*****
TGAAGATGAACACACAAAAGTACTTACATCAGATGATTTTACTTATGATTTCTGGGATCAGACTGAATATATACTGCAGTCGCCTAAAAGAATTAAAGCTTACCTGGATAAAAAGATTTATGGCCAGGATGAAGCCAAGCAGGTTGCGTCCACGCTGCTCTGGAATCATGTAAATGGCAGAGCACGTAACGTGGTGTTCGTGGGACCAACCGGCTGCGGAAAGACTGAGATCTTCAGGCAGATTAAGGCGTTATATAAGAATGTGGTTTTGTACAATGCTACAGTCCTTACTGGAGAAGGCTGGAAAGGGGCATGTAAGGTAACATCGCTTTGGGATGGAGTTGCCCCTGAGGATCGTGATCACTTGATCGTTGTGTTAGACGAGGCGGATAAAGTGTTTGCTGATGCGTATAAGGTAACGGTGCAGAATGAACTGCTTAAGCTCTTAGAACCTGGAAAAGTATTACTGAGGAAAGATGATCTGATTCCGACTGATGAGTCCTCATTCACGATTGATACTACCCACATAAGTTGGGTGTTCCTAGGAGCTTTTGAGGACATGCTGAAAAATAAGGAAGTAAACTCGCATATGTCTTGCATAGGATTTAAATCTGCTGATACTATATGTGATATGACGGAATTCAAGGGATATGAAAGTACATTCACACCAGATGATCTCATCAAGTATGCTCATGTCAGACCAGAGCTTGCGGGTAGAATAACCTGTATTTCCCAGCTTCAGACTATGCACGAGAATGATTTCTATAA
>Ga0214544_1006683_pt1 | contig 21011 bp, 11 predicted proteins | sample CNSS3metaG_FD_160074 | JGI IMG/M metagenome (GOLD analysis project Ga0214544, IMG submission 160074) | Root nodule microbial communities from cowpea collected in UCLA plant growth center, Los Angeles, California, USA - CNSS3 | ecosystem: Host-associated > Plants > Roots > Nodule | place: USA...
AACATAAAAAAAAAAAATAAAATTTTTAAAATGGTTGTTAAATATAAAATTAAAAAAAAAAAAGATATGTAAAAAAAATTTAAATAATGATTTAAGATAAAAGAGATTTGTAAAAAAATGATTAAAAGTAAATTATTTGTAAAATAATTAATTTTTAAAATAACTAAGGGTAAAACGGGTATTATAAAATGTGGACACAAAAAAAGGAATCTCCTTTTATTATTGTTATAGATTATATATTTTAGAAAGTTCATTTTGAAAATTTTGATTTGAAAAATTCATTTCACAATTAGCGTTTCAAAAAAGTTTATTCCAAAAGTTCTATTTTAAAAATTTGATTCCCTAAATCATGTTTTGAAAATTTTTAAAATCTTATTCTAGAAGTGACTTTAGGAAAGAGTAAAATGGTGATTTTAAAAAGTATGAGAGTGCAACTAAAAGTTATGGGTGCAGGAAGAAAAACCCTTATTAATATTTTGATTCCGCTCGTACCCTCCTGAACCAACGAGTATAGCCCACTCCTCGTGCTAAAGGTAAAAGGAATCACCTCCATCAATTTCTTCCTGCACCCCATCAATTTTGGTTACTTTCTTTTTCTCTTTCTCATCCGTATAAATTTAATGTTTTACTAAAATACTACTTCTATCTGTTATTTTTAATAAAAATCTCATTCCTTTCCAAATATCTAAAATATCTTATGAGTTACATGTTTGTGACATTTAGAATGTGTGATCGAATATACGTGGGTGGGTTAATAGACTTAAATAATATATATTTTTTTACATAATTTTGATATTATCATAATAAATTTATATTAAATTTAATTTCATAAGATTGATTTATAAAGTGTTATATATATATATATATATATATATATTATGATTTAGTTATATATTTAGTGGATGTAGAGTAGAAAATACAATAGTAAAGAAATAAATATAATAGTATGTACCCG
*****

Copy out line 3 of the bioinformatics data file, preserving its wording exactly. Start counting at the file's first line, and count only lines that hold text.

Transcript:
AACATAAAAAAAAAAAATAAAATTTTTAAAATGGTTGTTAAATATAAAATTAAAAAAAAAAAAGATATGTAAAAAAAATTTAAATAATGATTTAAGATAAAAGAGATTTGTAAAAAAATGATTAAAAGTAAATTATTTGTAAAATAATTAATTTTTAAAATAACTAAGGGTAAAACGGGTATTATAAAATGTGGACACAAAAAAAGGAATCTCCTTTTATTATTGTTATAGATTATATATTTTAGAAAGTTCATTTTGAAAATTTTGATTTGAAAAATTCATTTCACAATTAGCGTTTCAAAAAAGTTTATTCCAAAAGTTCTATTTTAAAAATTTGATTCCCTAAATCATGTTTTGAAAATTTTTAAAATCTTATTCTAGAAGTGACTTTAGGAAAGAGTAAAATGGTGATTTTAAAAAGTATGAGAGTGCAACTAAAAGTTATGGGTGCAGGAAGAAAAACCCTTATTAATATTTTGATTCCGCTCGTACCCTCCTGAACCAACGAGTATAGCCCACTCCTCGTGCTAAAGGTAAAAGGAATCACCTCCATCAATTTCTTCCTGCACCCCATCAATTTTGGTTACTTTCTTTTTCTCTTTCTCATCCGTATAAATTTAATGTTTTACTAAAATACTACTTCTATCTGTTATTTTTAATAAAAATCTCATTCCTTTCCAAATATCTAAAATATCTTATGAGTTACATGTTTGTGACATTTAGAATGTGTGATCGAATATACGTGGGTGGGTTAATAGACTTAAATAATATATATTTTTTTACATAATTTTGATATTATCATAATAAATTTATATTAAATTTAATTTCATAAGATTGATTTATAAAGTGTTATATATATATATATATATATATATATTATGATTTAGTTATATATTTAGTGGATGTAGAGTAGAAAATACAATAGTAAAGAAATAAATATAATAGTATGTACCCG